Saturday, November 19, 2011

A Girl is an Emotional Creature

Eve Ensler, CNN-IBN.
Exciting news from the world of West Coast theatre! Eve Ensler’s new play 'Emotional Creature' will open at Berkeley Rep on June 15 and run for a month. The script, monologues and songs for and about girls, is based on her very cool book, I Am an Emotional Creature: The Secret Life of Girls Around the World. To read more a find out how to get tickets, check out this article in Playbill. 

While the Playbill article claims it will be a world premiere, an earlier version with the fuller title 'I Am an Emotional Creature' opened in Mumbai in November 2009 with an all Indian cast and directors. Here she is being interviewed on CNN-IBN.

If you have a spare 20 minutes or so, check out Ensler’s moving TED talk also given in India about her work, travelling and talking to girls, and ‘embracing your inner girl’. 

Girl Museum is looking forward to this play, which is sure to be creative and provocative. If you live in the SF/Berkeley area and would like to review this play for us- please drop me a line.

Check out Global Girl Media's interview with Ensler rehearsing her play in Johannesburg and the V-Girls inspired by the book.
-Ashley E Remer
Head Girl
Girl Museum Inc.

Thursday, November 17, 2011

HEY FAT GIRL...HEY UGLY...YOU LOOK LIKE A BOY!

Mourners release balloons in memory of Ashlynn Conner, 10, at Crown Hill Cemetery in Ridge Farm near Champaign today.
Keri Wiginton/Chicago Tribune
What ever happened to sticks and stones will break my bones but names will never hurt me?

A 10-year-old girl so desperate to escape the taunts of schoolmates commits suicide. It is beyond sad. And it is a delusional and self-righteous society that accepts it and doesn't get outraged by such a thing.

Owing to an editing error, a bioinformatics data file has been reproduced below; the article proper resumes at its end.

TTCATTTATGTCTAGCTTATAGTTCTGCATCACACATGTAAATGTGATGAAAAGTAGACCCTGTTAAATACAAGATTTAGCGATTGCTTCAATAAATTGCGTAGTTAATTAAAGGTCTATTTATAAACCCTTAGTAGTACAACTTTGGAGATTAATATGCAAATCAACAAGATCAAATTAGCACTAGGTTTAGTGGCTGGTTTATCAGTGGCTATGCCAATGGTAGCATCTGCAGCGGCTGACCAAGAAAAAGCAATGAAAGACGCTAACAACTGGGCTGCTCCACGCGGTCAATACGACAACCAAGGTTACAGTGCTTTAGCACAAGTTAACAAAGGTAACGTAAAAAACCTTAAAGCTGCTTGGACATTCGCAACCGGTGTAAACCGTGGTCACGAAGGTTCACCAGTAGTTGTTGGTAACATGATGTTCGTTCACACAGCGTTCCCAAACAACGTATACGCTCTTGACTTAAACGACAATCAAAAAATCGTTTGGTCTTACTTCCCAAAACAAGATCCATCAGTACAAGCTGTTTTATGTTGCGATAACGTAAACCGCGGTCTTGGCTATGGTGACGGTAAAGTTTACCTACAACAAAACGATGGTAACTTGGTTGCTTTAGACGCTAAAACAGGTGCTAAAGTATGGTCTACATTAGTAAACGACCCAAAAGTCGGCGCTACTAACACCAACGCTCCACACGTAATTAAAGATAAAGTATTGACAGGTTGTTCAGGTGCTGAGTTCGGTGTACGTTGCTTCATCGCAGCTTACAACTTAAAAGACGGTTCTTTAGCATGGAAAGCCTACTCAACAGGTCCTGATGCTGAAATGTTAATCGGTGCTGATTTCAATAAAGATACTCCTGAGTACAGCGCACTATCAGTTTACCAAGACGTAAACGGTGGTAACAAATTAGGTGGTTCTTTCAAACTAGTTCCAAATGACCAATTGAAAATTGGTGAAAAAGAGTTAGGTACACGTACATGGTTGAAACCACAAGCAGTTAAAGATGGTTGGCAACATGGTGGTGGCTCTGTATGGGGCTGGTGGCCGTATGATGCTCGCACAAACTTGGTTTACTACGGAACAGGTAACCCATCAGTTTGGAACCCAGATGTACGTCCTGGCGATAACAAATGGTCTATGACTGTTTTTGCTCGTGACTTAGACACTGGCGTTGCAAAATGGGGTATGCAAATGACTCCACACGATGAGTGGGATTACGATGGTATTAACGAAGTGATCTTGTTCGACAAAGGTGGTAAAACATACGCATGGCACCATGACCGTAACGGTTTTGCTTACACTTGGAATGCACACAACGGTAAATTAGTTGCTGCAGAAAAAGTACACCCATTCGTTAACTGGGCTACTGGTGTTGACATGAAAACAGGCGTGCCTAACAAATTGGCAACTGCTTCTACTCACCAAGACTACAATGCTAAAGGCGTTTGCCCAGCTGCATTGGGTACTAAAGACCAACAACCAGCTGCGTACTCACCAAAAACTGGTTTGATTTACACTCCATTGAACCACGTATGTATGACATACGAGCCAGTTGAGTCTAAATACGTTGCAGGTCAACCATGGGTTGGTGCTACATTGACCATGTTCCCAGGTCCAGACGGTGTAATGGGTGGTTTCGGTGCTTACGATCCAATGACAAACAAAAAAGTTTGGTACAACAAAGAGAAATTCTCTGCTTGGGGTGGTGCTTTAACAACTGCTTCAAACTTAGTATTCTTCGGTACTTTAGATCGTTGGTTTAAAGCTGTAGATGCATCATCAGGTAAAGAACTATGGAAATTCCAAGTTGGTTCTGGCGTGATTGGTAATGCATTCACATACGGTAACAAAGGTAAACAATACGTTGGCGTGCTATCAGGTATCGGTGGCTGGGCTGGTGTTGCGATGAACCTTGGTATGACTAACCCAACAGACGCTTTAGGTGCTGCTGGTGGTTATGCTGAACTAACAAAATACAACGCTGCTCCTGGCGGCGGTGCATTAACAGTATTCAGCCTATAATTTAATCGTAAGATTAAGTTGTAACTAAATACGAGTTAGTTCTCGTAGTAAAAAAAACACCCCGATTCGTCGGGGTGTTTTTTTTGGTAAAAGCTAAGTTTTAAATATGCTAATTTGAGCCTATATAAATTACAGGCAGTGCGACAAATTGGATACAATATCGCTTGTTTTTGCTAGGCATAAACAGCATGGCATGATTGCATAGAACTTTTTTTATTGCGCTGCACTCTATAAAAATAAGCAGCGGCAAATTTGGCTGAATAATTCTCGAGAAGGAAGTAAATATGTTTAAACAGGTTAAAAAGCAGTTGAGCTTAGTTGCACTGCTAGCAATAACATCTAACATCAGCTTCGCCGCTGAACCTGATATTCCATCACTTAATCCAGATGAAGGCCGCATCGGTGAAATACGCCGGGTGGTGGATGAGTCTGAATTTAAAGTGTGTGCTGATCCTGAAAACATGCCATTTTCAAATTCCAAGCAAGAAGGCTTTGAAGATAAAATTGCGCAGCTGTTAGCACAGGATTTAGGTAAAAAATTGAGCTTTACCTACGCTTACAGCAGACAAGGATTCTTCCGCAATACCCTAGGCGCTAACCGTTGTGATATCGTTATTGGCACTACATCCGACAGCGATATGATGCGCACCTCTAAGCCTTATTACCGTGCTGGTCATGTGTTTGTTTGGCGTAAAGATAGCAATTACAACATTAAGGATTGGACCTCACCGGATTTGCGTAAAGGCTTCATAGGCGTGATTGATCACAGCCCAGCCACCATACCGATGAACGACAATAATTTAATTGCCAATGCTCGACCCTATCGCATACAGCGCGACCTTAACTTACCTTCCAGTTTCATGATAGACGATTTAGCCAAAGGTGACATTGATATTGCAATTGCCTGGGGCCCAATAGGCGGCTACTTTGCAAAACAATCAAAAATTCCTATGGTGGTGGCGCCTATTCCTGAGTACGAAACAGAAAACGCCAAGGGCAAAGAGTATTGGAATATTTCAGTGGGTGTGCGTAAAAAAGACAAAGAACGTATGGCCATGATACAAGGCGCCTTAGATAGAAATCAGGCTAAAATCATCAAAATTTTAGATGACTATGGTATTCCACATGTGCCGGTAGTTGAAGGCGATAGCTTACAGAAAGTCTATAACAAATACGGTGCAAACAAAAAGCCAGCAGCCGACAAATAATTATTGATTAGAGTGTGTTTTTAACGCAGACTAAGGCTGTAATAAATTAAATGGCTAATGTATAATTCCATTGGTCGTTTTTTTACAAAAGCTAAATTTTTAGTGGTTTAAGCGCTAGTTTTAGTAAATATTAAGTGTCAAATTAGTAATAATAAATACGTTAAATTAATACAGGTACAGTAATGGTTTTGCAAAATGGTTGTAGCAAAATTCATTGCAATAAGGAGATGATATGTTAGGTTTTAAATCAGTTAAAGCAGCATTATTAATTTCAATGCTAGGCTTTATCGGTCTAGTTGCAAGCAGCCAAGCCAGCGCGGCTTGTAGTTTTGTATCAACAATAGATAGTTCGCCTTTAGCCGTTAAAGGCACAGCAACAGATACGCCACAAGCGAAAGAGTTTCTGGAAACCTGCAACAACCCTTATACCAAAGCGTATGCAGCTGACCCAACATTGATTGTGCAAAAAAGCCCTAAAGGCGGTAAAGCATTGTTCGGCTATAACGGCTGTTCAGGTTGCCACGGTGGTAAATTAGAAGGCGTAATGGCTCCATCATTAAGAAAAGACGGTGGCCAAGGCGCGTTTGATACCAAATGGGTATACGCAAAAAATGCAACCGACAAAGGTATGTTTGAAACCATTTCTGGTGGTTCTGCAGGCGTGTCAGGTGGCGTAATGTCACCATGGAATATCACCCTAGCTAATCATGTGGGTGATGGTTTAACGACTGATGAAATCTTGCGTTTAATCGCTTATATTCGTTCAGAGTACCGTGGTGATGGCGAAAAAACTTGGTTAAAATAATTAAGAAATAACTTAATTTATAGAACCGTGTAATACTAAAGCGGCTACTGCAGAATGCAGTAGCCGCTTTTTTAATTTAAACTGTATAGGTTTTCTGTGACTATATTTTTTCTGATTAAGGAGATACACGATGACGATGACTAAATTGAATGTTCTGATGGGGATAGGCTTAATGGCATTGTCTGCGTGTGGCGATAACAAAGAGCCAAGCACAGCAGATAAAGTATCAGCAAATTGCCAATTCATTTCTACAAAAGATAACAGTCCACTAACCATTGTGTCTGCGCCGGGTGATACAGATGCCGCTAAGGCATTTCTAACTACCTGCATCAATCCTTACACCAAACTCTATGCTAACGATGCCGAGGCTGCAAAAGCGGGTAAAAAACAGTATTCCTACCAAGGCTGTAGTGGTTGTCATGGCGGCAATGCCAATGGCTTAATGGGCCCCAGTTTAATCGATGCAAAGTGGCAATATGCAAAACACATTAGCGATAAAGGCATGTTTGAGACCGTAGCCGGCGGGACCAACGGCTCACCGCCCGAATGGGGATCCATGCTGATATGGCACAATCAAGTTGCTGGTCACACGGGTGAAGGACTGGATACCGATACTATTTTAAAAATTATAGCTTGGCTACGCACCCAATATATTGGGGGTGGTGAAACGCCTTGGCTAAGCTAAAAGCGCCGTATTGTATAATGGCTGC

Talk to your children about bullying. Think about what you say in front of them. Watch what they are watching on television.

Mean girls aren't cool. And there is an organization that aims to combat girl bullying called just that. Equally there is a US government initiative called Stop Bullying as well. Let's get informed and start asking questions.

Many condolences to Ashlynn's family.
We should never have to read another story like this again. 

-Ashley E. Remer
Head Girl
Girl Museum  Inc.

Tuesday, November 15, 2011

"Personhood" amendment threatens birth control options


This past Tuesday, which was Election Day in the United States, a “personhood” amendment to Mississippi’s state constitution was put to the vote.  This amendment, had it passed, would have not only outlawed abortion but also made many forms of birth control and reproductive assistance illegal.

The concept behind this amendment was that life begins at the moment a sperm cell embeds in an egg – and so this law would have banned any birth control method that can possibly inhibit a fertilized egg from implanting in the uterus and continuing to develop.  This would have made the morning-after pill, hormonal birth control pills, and intrauterine devices illegal, because all of these birth control methods rely in part on preventing zygotes from remaining in the uterus.  This law also had the potential to prohibit in-vitro fertilization, since extra fertilized eggs produced in this process are sometimes discarded.

Thankfully, Mississippi voters rejected this amendment, but the fact that it was even submitted as legislation is disturbing.  This law was medically unsound because a woman is not considered pregnant until a zygote implants on the uterine wall – in fact, home pregnancy tests won’t register as positive until this happens.  But beyond defying science, this law would also have put a huge dent in the separation of church and state that is enshrined in the First Amendment of the United States Constitution.  The personhood amendment was sponsored by Personhood USA, an advocacy group that aims to “serve Jesus” by pushing legislation that defines life as beginning at fertilization.  This organization is trying to push its religious doctrine into United States law, which is a clear violation of our national Constitution.